Another myth coming out of the Trump administration while trying to claim our dying economy is booming is a myth all Presidents before him have been guilty of perpetuating as well: our unemployment statistics are incredibly flawed. Federal unemployment data doesn’t account for people who have given-up, or have exhausted their unemployment services. Yet, it counts high-school summer jobs and second-jobs, third-jobs and so-on as employment. That friend of yours with a Master’s degree driving for Lyft to keep a roof over their heads? That’s a job. That homeless fella you’ve been buying meals for the last year and a half? He doesn’t count against the jobs reported by the Federal government. It’s a damn shell game; rigged for the dealer.
Meanwhile, the richest of the rich are paying less and less taxes. Billion dollar corporations pay little to no taxes too. Entire industries built on the backbone of American infrastructure are never forced to reinvest in that infrastructure, and wealth-hoarders keep the oligarchy trucking.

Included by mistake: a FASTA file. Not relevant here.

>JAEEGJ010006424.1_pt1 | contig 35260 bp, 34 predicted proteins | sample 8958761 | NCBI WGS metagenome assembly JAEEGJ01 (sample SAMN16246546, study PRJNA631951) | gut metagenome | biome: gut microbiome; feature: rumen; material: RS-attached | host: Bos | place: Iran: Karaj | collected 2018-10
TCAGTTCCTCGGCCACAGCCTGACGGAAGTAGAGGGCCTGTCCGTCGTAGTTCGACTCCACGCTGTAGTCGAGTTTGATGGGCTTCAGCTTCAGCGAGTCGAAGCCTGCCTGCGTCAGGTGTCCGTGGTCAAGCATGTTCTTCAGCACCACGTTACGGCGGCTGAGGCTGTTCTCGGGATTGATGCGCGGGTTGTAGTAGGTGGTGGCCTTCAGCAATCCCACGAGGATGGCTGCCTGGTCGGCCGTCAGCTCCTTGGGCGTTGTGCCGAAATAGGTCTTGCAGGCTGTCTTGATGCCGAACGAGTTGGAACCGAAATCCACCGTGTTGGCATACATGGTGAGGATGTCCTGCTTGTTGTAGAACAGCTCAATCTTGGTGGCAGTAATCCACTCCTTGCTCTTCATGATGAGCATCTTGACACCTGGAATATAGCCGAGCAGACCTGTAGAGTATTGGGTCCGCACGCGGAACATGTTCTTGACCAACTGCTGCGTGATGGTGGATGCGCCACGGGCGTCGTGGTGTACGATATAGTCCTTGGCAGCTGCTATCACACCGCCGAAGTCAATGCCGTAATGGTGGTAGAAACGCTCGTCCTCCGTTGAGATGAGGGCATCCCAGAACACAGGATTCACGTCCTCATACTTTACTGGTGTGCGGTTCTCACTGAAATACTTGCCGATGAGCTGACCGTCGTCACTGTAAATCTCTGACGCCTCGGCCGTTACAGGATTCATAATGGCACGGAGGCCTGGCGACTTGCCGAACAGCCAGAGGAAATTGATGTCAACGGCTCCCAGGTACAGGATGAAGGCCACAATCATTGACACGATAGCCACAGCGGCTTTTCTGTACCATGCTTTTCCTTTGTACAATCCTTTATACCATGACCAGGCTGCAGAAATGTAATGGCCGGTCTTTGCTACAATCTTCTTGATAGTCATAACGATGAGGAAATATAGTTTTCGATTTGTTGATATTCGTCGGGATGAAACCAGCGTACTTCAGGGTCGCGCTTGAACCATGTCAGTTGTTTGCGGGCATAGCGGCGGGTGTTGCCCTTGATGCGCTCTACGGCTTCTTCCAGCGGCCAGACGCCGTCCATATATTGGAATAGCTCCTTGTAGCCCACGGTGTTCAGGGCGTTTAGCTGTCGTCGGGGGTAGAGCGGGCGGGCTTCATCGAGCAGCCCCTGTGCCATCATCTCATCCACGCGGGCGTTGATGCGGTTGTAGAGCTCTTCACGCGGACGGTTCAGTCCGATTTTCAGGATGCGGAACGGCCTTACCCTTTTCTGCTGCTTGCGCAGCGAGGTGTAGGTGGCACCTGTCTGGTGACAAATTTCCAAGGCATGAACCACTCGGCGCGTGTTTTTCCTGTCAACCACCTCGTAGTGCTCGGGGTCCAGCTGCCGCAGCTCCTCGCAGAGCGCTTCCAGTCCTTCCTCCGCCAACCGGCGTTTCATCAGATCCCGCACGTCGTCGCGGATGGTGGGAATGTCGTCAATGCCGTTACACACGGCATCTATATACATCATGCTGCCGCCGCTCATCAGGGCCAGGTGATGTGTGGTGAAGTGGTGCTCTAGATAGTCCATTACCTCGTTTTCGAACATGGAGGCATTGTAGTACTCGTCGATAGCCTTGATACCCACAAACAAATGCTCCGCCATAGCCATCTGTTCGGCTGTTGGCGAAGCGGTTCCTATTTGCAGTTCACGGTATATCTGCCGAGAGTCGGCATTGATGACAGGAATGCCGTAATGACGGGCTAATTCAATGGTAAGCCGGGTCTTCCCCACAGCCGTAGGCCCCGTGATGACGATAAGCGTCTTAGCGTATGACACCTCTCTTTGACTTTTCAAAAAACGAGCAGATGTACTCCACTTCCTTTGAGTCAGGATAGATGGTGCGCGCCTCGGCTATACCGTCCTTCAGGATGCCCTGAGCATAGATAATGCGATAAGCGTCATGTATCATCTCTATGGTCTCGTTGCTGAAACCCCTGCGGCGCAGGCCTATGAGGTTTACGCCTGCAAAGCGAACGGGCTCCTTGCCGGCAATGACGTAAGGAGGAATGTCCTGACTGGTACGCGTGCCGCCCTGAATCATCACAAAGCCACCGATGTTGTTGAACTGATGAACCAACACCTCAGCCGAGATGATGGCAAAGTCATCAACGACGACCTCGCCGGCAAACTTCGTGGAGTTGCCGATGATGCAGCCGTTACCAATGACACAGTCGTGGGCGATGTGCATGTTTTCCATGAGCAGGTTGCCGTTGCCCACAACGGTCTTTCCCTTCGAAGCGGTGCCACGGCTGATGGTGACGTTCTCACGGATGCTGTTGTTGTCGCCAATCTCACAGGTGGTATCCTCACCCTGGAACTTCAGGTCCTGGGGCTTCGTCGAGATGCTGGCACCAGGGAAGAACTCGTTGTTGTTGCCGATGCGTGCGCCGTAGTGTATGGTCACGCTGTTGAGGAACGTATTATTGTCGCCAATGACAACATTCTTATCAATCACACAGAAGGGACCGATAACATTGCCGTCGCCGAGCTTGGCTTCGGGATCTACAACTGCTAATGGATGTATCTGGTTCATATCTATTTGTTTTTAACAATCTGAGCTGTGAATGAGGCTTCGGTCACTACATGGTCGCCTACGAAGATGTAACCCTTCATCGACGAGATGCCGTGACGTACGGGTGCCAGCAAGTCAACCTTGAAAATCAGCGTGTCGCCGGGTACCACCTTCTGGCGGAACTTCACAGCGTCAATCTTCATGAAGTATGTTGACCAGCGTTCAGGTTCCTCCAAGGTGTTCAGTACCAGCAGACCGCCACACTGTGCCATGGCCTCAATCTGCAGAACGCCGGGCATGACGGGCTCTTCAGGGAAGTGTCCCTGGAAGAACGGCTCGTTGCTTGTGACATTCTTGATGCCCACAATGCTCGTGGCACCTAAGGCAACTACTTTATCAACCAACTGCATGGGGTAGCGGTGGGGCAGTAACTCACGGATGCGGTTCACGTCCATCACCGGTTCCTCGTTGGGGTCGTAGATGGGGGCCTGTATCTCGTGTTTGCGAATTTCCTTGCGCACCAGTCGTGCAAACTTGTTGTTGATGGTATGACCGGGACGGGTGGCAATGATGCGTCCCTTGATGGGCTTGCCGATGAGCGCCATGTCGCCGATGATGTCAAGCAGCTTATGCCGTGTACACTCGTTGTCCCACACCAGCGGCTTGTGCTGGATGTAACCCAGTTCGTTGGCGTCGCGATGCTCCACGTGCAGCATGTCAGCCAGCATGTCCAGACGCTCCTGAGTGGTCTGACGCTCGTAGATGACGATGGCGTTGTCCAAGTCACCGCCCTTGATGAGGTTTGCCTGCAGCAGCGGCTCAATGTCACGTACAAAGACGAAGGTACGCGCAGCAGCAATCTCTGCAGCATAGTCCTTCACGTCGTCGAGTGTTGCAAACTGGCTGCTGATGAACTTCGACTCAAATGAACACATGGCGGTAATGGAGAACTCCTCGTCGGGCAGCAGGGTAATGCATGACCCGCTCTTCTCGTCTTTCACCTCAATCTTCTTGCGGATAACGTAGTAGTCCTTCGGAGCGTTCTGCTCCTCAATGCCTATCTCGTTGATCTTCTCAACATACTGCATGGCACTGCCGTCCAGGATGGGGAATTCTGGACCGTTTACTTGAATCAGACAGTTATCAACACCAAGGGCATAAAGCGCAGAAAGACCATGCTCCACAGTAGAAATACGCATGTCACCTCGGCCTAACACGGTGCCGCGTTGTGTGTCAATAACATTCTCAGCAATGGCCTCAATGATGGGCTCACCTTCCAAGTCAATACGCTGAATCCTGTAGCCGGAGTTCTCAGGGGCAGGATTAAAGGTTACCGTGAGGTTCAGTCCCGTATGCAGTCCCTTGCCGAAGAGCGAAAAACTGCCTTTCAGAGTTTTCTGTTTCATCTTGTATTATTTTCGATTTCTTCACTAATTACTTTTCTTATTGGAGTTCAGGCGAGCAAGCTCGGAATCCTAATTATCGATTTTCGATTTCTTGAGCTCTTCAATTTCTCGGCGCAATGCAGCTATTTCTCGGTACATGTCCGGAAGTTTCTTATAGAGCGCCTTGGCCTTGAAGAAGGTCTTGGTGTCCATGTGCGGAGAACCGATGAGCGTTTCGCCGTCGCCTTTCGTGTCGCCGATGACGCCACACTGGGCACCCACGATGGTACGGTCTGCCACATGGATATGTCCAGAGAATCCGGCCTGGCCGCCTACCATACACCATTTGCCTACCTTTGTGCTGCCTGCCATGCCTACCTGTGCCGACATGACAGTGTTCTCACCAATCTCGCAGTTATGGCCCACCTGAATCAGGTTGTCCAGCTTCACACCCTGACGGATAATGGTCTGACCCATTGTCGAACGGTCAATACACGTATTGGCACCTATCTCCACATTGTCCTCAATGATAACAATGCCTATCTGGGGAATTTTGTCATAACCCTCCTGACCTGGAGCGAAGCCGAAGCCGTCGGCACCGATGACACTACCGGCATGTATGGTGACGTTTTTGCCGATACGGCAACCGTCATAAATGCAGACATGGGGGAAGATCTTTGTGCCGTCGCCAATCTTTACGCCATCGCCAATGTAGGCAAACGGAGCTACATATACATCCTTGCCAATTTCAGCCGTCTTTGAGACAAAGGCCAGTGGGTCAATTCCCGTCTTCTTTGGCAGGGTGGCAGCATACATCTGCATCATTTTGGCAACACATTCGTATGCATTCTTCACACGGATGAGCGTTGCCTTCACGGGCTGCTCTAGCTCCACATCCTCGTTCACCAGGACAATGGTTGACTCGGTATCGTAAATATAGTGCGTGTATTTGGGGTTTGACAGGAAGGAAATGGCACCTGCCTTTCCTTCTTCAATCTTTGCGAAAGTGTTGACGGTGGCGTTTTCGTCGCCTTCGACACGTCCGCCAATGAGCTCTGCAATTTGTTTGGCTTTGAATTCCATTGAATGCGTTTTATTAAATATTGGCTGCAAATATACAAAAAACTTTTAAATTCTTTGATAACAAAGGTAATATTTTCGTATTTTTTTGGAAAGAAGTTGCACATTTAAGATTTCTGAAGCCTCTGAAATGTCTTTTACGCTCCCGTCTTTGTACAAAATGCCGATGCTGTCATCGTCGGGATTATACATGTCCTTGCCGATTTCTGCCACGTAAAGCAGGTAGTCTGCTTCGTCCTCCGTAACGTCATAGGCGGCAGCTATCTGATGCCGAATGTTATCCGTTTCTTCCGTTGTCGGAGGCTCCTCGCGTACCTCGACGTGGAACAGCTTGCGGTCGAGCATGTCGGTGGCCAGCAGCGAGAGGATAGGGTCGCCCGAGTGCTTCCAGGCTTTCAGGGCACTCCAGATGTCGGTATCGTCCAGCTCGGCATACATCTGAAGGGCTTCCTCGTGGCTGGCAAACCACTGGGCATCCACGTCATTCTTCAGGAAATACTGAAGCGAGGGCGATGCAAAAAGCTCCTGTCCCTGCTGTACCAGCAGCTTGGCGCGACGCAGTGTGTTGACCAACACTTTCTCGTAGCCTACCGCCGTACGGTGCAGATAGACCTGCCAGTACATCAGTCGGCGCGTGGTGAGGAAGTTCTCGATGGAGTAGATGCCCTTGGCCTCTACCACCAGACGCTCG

Poverty is the type of issue that intersects with near every other issue, not just discrimination, misogyny and racism. Access to education or healthcare and nutrition, facing the effects of pollution, access to housing, ability to drive or even afford an ID to be able to vote, or just having time to parent properly are all systematically tied to high poverty.
And it doesn’t have to be that way.
The good people at TalkPoverty.org surveyed economists back in 2015 for solutions to income inequality. If this topic is of interest to you, and I hope it is, I encourage you to read through the responses. I’m no economist, but I’ve compiled a roadmap.